Spectres of Marx, Derrida

80473I mostly concur with this review.

If, as one of the reviewers below notes, Specters of Marx concerns methodology (or deconstruction as a whole) rather than Marx per se (or, less importantly, Fukuyama [as easy a target here as he was for Zizek:]), then we have to wonder what it does at all? While Derrida explains, several times, that he wants to hold out the Messianic hope of what he might have called a ‘Marxism worthy of the name’ (or indeed a Marxism beyond the name of Marx], and that he does not mean to dismiss the importance of political action, I can’t help but feel that he’s talking about Marx not because of his political content but simply because Marx is there for the taking, like anyone else.

Why even talk about Marx (etc) if Derrida speaks repeatedly of “a certain Marx”? Derrida takes Marx to task for wanting to get at the ghostless real, but Marx’s hope for a pure presence is the hope of just about any thinker. If Marx falls down, then so does [name your thinker:]: one text is as good another, because all of them speak the same truth of deconstruction.

We get, via Marx, via Hamlet, via Blanchot, via Stirner, via, at times, the gormless Fukuyama, much of the same, if we’ve been reading much Derrida: he explains, again and again, the gift and the host and responsible decision and justice and the to-come and a nonteleological eschatology (what I’ve elsewhere called “an Apocalypse without an Eschaton”), all of which allow something new to perhaps enter the world.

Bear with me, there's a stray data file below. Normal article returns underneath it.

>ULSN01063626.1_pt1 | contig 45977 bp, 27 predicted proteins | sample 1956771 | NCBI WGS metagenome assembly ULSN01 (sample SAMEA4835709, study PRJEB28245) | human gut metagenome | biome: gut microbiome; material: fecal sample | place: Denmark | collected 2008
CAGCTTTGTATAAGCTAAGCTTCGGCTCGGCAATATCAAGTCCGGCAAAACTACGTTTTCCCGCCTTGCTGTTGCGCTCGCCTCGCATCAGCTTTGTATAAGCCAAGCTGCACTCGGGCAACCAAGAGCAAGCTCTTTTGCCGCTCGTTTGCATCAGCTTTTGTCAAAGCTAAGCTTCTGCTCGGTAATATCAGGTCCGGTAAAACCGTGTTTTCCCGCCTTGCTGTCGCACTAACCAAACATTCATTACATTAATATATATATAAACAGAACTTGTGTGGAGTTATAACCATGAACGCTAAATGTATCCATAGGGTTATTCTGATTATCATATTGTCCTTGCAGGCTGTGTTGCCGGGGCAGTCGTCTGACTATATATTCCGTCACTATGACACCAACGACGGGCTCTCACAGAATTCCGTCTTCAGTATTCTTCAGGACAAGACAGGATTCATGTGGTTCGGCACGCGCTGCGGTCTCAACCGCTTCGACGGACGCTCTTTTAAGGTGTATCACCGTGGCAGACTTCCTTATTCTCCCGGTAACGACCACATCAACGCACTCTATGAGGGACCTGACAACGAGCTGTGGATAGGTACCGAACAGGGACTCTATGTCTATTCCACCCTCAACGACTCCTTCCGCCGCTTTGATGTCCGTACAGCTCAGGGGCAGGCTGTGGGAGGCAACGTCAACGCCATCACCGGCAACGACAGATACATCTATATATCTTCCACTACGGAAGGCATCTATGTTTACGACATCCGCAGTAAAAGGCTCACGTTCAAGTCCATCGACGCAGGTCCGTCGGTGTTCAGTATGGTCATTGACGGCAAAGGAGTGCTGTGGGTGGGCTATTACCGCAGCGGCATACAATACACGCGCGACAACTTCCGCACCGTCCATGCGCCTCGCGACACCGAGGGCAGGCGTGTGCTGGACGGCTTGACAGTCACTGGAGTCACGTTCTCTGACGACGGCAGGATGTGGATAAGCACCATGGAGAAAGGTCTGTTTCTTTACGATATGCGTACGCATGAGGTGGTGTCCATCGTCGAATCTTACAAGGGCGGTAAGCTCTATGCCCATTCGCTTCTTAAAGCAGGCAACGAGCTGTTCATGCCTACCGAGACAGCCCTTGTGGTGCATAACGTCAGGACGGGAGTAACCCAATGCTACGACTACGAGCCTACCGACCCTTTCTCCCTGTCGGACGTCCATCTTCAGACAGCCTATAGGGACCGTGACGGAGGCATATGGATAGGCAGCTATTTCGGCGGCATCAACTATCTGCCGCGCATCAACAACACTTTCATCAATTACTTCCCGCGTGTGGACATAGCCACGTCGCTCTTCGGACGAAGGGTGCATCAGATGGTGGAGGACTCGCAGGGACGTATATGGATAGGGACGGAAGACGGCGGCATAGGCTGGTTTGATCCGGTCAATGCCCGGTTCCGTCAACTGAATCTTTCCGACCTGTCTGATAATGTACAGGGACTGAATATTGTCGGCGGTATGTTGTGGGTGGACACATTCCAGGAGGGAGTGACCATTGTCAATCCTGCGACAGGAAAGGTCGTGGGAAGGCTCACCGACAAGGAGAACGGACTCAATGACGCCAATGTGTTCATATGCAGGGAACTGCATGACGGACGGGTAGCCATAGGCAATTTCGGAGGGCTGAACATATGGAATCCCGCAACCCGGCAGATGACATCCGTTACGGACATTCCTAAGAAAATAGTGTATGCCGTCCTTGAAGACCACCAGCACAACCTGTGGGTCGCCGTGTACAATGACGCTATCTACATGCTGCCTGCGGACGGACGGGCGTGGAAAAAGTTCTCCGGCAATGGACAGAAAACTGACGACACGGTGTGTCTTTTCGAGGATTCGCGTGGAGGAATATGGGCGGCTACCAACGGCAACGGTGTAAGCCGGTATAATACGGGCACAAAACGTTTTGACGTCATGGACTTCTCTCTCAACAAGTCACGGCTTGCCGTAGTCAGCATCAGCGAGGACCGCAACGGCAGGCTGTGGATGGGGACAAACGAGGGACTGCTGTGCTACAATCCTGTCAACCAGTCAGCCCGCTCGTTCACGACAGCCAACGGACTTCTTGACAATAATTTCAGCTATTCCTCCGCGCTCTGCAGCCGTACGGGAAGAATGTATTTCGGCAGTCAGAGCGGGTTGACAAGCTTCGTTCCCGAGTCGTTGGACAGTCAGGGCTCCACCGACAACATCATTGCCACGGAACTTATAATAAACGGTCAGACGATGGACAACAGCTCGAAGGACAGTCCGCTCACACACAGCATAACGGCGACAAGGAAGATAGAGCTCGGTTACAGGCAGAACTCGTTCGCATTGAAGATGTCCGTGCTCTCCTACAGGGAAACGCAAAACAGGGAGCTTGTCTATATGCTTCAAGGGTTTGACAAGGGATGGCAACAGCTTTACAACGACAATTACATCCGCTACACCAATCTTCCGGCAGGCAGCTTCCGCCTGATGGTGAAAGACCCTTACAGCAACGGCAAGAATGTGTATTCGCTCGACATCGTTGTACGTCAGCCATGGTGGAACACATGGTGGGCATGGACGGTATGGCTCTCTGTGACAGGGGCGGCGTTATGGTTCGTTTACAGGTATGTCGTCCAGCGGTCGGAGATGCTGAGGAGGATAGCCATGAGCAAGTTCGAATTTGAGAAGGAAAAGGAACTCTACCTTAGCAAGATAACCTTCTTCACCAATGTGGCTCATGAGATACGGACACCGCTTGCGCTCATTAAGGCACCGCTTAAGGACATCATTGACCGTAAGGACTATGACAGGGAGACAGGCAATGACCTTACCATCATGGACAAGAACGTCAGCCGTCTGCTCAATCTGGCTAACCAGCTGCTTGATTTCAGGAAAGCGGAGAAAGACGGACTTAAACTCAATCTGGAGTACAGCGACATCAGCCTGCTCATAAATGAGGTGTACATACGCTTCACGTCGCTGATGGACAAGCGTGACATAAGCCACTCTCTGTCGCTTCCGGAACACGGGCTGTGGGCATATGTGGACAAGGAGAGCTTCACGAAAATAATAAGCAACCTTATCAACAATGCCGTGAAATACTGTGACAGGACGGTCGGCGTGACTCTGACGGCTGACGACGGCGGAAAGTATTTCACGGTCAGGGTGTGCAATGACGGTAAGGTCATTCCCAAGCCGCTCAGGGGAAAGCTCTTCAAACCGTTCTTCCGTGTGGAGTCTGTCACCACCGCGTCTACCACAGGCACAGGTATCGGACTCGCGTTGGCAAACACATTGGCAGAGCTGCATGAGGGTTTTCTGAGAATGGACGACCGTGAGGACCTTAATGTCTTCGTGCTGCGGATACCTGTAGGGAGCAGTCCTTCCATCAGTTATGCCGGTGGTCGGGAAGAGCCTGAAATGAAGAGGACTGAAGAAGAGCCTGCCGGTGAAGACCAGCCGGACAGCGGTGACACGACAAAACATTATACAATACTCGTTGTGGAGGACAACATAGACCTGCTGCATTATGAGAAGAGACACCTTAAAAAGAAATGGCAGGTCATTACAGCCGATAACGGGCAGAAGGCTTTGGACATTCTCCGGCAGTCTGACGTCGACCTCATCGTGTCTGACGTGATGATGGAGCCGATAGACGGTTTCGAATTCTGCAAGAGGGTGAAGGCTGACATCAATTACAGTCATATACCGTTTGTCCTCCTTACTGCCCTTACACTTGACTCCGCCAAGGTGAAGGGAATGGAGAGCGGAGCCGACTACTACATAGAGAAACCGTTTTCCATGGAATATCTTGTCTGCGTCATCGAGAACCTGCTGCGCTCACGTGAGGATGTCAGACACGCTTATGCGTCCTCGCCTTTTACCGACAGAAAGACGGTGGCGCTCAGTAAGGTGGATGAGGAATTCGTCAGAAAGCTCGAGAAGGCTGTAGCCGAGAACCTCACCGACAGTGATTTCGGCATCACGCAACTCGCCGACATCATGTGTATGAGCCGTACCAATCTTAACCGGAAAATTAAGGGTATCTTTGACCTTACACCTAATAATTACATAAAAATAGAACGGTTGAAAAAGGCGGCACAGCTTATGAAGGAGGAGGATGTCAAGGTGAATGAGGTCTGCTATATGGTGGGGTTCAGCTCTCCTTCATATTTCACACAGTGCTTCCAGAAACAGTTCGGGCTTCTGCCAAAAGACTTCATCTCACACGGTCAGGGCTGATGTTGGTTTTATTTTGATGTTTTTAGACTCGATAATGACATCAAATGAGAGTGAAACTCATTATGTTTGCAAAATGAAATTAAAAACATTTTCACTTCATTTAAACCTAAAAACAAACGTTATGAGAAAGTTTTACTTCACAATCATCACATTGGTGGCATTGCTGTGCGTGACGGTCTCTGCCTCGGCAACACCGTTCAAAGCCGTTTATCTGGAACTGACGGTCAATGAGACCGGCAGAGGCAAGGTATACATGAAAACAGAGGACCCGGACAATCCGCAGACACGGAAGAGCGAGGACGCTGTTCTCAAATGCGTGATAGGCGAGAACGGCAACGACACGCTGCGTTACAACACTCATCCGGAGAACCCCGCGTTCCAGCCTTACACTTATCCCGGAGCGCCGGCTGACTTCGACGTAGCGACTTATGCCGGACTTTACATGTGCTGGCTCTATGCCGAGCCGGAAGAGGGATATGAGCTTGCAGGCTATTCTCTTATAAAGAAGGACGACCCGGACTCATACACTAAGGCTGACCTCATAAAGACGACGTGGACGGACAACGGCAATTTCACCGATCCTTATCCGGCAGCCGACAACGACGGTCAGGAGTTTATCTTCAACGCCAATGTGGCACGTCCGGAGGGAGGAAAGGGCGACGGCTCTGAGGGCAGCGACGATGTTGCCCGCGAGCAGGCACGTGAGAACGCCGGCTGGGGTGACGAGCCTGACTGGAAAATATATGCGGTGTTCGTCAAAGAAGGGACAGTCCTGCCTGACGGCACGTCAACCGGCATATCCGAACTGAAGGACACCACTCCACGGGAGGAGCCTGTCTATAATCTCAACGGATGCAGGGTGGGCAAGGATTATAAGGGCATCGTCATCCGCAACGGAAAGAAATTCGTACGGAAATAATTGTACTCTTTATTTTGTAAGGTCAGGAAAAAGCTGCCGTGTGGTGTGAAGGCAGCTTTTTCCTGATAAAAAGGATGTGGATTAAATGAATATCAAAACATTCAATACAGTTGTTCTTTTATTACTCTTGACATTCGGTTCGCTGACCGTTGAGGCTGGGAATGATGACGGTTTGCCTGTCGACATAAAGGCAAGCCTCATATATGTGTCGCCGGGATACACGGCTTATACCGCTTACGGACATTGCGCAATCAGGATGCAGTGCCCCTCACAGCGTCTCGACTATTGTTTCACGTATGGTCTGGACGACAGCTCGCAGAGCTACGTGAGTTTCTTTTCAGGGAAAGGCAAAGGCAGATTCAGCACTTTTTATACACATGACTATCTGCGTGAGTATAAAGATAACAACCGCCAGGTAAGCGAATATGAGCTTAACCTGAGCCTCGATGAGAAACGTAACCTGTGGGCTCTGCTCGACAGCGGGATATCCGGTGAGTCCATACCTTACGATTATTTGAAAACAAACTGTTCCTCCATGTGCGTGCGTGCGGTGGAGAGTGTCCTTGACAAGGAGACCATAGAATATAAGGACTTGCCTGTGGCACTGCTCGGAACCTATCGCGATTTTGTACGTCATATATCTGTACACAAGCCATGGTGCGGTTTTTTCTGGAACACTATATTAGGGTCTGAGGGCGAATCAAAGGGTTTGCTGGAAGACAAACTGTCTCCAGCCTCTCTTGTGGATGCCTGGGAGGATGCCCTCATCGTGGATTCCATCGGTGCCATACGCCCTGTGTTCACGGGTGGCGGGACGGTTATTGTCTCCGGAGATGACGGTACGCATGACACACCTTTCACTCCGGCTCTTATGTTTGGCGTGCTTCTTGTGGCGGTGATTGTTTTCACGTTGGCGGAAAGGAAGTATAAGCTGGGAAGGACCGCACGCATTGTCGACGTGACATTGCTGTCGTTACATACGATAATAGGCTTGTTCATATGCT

It thus might as well have been called “Specters of [Your Name Here:].”

It’s not useless of course. The line bewteen disembodied spirit (think “spirit of the age”) and specter (which has a spectral body, a bodiless body) should be remembered and worked over, not least of all because it conjures the best bit, “hauntology” (pronounced in French like “ontologie”). The review above rightly notes the superiority of this concept to “trace” or “difference” because it gives a clear (kind of) presence to what is (only purportedly) absent from the (supposedly) present-at-hand signifier. The trace also has a (spectral) body.

For my purposes, I’m interested in the links between Derrida on the “Gift” and the Christian notion of “grace,” opposed to the Law, which is necessarily, I believe, predicated on an anti-Jewish logic of supersession. It would be especially productive to think this with Derrida’s (justifiable) sneering at Fukuyama for bringing the neoliberal “good news.”